Dating, death and statistics – at what age is the dating pool largest?

A while ago I found this comic on

The general idea is that your dating pool increases with age since large age differences turn less creepy the older you get.

If you date someone younger, the creepiness is defined as C = A/2 + 7, where A is your age and C is the lowest age at which you should date someone. For someone else dating you, their age must therefore be D = 2*A – 14, where A again, is your age, and D is the upper sociably acceptable age of someone you should date.

Therefore, your dating pool should be limited by the numbers C and D, but since C increases with 0.5 per year and D increases with 2 per year, the overall dating pool-size increases with 1.5 years for every year you grow older. (I am 34, therefore C = 24 and D = 54). In all calculations, half ages have been rounded down for maximum creepiness.

So, the dating pool increases, but at some point people start to die off, and the dating pool will start to decrease naturally. This opened up a profound question for me: At what age is the dating pool largest?

I made some calculations using the number of men living in Norway sorted by age (in one year intervals), carefully picked from the norwegian census bureau and combined with some fancy excel/maple magic

The model’s lower boundary is 14, simply because at that point A = C = D. The upper boundary is 70, set by me.

The dating pool increases until you get to the age of 44, where it stalls and falls off as people start to die. At 70 the whole model seems to break down (the upper creepiness is larger than any known age for a human, 126). It shows that the dating pool of men grows until the age of around 45 where it naturally starts to decrease again, but not by much until your upper bound gets so large that people start to die off.

Facts in numbers:

The highest dating pool is at the age of 44 where just over 69 % of the male population is dateable. The mean dateable population is: 0.493 with a standard deviation of 0.200

I fitted the data to a polynomial of fourth degree in Maple and found a maximum at 47.3 years of age.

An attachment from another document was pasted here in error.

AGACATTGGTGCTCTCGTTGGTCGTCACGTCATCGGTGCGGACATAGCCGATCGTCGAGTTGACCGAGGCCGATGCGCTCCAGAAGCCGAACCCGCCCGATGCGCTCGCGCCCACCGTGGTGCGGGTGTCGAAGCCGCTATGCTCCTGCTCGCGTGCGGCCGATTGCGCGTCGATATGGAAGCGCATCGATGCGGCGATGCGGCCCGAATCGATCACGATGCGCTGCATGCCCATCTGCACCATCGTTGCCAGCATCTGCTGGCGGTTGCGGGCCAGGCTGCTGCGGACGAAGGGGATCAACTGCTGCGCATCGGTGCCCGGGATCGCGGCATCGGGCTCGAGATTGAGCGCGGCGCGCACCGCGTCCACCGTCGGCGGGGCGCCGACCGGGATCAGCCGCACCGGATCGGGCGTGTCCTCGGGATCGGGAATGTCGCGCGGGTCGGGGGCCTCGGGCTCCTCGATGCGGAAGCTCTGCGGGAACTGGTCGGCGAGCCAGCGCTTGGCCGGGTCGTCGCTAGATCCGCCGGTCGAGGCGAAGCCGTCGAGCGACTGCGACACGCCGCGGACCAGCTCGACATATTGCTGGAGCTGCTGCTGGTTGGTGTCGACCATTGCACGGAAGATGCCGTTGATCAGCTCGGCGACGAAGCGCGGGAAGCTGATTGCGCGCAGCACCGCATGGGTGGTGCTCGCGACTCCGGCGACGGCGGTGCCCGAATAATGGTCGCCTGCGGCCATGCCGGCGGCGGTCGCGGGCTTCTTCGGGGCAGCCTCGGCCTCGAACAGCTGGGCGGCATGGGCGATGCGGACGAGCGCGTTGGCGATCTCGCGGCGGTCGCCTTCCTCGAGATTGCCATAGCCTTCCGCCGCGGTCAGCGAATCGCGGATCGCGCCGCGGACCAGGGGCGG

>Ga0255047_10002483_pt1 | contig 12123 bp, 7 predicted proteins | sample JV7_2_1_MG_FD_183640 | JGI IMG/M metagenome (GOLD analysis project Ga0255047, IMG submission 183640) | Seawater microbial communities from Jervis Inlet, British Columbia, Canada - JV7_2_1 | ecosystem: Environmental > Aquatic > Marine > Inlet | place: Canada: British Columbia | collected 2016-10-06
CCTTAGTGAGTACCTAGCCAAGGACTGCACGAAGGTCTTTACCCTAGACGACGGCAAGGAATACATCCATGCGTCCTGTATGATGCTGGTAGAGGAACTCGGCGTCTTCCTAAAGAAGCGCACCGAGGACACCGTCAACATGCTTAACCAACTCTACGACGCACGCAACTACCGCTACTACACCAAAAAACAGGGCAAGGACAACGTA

If I wasn’t so lazy, I’d try to fit this to some kind of curve and calculate a maximum with standard deviation and everything. I’d also consider doing the chart for women, but I can’t see much of a point since the curve will probably take the same shape with a larger tail since the average age of death for women is higher.

In addition, the data shows all men, not just singles, while this conforms more to reality (people do fuck around while married), it is in violation of certain social norms. I leave it to the reader to consider the importance of this. It would also be interesting to see such a chart based on statistics from a country with a higher death rate (average age of around 30 or so), but I am uncertain if such is available. I leave it to future statistics nerds to figure that out.

Download the data and plots here.

Feel free to perform similar statistics with more elegance for your own country.

4 thoughts on “Dating, death and statistics – at what age is the dating pool largest?

  1. Women would be different I think

    The probability of women finding someone in advanced ages gets lower I think, due to competition. As a guesstimate I’d say men pursue women who are younger in appearance. This means while men age their interest in women at the upper end of the range lessens, while women in the younger bracket get more attention.


  2. Re: Women would be different I think

    Quite possible, perhaps the creepiness functions need to be different for men and women, and somehow reflect probabilities, after all, dating is a game of chance, in many cases.

  3. Re: Women would be different I think

    Thanks for the reply.
    I agree dating can be a game of chance.
    Perhaps the graph(s?) could be somewhat individualized for different people, ie the outgoing personality is more likely to come into contact with a greater number of potential partners than the shy or the approachable vs the creepy(albeit subjective). By virtue of the the chances go up irrespective of gender. I’d put money on the idea that a broad list of characteristics (extrovert, interests, etc) could better predict the partnering potential of an individual. What do you think?
    Thanks for the post it is engaging.

  4. Wow, i’d wish i had the time and knowledge to do something this fun :)

    Your ideas are interesting and I’m pretty sure that of all the personality characteristics you’ve mentioned, some of them are bound to have an effect on the outcome whether a certain group of individuals have greater chance of finding a potential partner.
    The Big Five (see Wikipedia)personality traits have been researched in relation to numerous of variables. The problems with correlational studies is that you can’t really tell if it’s the A causing B or B causing A. This type of studies merely describe that the two factors are related.

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